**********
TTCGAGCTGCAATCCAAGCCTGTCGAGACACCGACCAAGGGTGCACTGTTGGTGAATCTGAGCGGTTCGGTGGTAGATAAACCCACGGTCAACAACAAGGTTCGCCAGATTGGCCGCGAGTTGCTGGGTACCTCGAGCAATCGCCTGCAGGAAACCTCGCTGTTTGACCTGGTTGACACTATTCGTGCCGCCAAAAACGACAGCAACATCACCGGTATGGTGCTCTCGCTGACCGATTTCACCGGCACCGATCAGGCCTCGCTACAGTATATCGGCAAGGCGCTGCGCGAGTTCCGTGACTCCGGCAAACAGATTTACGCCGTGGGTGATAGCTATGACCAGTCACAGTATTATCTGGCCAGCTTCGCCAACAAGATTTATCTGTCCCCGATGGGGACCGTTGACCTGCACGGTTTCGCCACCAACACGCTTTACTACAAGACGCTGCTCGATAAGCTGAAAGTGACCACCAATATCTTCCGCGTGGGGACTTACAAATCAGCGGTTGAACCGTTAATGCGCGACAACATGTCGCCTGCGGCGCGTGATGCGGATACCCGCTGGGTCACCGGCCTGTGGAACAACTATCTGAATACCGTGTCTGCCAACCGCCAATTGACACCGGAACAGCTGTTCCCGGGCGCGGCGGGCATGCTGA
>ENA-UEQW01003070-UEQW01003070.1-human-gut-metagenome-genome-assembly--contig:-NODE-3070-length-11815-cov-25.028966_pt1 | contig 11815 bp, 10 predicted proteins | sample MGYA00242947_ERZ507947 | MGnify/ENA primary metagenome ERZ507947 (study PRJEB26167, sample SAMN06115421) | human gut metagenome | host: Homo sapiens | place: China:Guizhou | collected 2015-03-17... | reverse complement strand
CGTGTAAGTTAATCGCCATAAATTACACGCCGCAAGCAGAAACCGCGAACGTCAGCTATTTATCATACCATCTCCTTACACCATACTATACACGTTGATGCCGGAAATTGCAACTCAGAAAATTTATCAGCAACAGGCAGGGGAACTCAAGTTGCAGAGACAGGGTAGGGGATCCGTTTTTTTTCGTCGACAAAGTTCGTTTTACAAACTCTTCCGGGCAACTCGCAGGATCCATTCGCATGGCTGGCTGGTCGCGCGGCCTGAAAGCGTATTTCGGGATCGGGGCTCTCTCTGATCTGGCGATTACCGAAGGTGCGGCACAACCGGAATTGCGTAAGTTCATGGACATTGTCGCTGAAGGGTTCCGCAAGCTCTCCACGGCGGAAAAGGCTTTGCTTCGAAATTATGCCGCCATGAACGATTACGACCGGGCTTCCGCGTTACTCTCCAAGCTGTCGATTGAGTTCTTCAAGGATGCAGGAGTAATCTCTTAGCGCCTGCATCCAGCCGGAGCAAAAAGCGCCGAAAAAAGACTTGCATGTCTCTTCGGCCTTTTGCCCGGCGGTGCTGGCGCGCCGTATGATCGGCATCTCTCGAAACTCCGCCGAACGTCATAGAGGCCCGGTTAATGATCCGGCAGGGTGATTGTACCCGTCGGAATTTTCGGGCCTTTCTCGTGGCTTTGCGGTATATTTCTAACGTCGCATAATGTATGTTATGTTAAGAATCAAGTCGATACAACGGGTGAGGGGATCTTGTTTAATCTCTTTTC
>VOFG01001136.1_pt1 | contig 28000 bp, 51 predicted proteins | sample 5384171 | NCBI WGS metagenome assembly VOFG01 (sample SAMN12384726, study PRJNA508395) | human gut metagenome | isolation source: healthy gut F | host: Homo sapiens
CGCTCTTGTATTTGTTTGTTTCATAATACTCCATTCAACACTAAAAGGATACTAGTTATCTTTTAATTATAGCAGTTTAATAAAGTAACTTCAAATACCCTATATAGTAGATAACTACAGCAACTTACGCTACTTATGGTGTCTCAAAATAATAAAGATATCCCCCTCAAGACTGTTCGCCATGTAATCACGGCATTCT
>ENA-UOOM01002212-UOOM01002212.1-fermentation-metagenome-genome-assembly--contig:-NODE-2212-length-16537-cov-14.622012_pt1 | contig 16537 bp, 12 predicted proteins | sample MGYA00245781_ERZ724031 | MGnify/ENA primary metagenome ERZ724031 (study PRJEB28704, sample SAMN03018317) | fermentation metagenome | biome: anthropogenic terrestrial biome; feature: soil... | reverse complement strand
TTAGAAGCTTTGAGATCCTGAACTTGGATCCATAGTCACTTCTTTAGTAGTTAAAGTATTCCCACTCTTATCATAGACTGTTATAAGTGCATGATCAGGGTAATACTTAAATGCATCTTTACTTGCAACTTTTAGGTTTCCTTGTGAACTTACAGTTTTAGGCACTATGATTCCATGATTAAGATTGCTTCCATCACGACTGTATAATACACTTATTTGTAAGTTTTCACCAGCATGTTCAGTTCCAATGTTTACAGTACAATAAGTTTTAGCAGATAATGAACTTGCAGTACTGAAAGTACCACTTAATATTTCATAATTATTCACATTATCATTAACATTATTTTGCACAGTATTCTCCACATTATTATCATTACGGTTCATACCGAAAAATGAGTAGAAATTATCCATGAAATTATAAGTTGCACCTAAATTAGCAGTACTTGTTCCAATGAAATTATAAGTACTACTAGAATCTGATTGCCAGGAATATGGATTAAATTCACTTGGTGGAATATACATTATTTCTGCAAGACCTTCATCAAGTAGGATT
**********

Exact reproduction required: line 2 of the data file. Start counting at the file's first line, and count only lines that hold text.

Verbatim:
>ENA-UEQW01003070-UEQW01003070.1-human-gut-metagenome-genome-assembly--contig:-NODE-3070-length-11815-cov-25.028966_pt1 | contig 11815 bp, 10 predicted proteins | sample MGYA00242947_ERZ507947 | MGnify/ENA primary metagenome ERZ507947 (study PRJEB26167, sample SAMN06115421) | human gut metagenome | host: Homo sapiens | place: China:Guizhou | collected 2015-03-17... | reverse complement strand